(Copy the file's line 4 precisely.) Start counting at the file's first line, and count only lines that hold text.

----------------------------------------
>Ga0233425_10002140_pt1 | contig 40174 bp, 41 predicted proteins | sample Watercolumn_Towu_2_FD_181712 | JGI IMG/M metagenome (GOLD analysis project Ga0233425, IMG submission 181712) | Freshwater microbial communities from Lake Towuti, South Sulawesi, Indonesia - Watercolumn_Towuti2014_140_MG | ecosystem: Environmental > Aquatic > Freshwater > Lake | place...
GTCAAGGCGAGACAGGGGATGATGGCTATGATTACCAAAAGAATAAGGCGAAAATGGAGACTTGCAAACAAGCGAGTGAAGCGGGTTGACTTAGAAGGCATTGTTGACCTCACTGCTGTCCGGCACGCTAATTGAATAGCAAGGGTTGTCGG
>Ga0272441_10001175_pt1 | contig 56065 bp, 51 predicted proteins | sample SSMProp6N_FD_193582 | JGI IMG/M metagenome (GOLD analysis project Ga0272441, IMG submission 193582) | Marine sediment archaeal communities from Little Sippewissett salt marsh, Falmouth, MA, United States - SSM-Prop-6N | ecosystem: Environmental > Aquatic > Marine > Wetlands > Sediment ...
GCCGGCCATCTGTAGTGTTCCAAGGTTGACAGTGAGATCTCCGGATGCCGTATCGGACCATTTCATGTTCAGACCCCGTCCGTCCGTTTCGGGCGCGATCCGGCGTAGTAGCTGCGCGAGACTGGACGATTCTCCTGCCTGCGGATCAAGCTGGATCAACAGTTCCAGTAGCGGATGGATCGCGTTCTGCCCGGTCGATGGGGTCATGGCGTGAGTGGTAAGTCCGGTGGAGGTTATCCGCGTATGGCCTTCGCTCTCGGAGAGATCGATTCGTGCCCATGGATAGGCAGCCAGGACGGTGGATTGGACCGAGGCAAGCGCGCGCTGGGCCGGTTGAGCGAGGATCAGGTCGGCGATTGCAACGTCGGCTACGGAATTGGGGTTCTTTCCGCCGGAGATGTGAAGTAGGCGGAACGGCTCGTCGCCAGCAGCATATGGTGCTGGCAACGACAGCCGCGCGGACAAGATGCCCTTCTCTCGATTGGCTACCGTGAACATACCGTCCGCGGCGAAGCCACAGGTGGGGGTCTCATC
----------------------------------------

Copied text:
GCCGGCCATCTGTAGTGTTCCAAGGTTGACAGTGAGATCTCCGGATGCCGTATCGGACCATTTCATGTTCAGACCCCGTCCGTCCGTTTCGGGCGCGATCCGGCGTAGTAGCTGCGCGAGACTGGACGATTCTCCTGCCTGCGGATCAAGCTGGATCAACAGTTCCAGTAGCGGATGGATCGCGTTCTGCCCGGTCGATGGGGTCATGGCGTGAGTGGTAAGTCCGGTGGAGGTTATCCGCGTATGGCCTTCGCTCTCGGAGAGATCGATTCGTGCCCATGGATAGGCAGCCAGGACGGTGGATTGGACCGAGGCAAGCGCGCGCTGGGCCGGTTGAGCGAGGATCAGGTCGGCGATTGCAACGTCGGCTACGGAATTGGGGTTCTTTCCGCCGGAGATGTGAAGTAGGCGGAACGGCTCGTCGCCAGCAGCATATGGTGCTGGCAACGACAGCCGCGCGGACAAGATGCCCTTCTCTCGATTGGCTACCGTGAACATACCGTCCGCGGCGAAGCCACAGGTGGGGGTCTCATC